Commercial types of activated carbon may be used as starting material. As stated above, the particle size should be substantially within the range of 300 to 1700 micron. Generally the range will be 500 - 1700 micron, but a small proportion, say about 2%, of very fine particles, i.e. of less than 500 micron size, may be present. Preferably the carbon is in the form of uncompressed granules, but compressed or pelletized granules may be utilized. However, the granules should not be bonded together.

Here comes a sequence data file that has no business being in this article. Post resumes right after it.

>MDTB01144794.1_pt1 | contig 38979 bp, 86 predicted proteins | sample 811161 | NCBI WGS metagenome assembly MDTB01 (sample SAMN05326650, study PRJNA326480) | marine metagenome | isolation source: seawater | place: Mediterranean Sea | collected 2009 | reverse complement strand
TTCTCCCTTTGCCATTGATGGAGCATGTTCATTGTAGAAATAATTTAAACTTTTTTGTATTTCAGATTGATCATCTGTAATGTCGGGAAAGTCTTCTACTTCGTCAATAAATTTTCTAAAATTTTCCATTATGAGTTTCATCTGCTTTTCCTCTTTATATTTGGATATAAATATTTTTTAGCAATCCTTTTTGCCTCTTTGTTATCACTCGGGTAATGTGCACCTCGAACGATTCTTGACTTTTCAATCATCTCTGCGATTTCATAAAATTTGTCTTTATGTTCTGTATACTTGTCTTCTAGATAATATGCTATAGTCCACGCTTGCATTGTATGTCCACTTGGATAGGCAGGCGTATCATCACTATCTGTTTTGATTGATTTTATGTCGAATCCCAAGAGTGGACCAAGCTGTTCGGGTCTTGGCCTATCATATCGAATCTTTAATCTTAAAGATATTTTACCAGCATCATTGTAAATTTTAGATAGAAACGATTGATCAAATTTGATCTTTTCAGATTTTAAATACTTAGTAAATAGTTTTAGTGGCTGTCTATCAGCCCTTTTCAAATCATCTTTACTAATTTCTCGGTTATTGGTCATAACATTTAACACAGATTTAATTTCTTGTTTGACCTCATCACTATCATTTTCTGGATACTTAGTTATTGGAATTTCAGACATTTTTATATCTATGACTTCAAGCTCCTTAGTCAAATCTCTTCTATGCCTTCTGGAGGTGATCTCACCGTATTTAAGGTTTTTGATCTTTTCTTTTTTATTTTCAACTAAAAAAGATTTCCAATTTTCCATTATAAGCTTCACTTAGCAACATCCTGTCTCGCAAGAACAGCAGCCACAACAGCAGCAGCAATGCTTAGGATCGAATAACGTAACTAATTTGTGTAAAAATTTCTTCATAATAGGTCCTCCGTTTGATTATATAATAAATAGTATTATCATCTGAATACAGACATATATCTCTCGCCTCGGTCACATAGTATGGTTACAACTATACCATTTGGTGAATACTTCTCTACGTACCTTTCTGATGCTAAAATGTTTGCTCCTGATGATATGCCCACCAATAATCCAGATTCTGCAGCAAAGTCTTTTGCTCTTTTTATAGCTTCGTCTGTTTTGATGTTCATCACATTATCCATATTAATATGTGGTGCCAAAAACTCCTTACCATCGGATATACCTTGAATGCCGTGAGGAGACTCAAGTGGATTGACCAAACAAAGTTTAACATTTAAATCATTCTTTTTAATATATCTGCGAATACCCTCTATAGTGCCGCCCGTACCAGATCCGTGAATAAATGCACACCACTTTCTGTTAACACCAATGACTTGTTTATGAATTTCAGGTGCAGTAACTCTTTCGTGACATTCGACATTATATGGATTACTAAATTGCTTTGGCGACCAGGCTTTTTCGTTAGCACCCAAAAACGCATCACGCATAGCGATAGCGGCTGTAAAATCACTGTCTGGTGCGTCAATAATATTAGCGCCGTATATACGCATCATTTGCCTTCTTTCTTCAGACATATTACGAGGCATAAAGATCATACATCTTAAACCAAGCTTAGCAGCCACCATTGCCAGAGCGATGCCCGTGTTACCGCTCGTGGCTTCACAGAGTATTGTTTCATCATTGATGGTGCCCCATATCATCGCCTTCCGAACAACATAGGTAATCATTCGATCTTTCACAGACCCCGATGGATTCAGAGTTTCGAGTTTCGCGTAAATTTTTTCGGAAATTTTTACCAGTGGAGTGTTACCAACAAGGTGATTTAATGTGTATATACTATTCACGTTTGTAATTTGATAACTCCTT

The thickness of the thin barrier layer will depend on the coating material used and the filtration performance required. Although the thickness of the coating on the carbon surface may vary, on average the thickness wil be 5 × 10-4 to 0.5 micron. For ordinary practical purposes, it would be inconvenient to determine such small thicknesses as such and the thickness to which the coating is built up can be better expressed by reference to what will be termed the coating level, namely the weight of the coated carbon less the weight of the uncoated carbon divided by the weight of the uncoated carbon and expressed as a percentage. The coating level will generally be within the range of 0.1% to 8%. Simple tests will establish at what limits of coating level a required performance can be reliably obtained. The coating material may be applied to the surface of carbon granules by known immersion or other coating methods in which the material intimately contacts or impinges on the surface of the pores in the granules.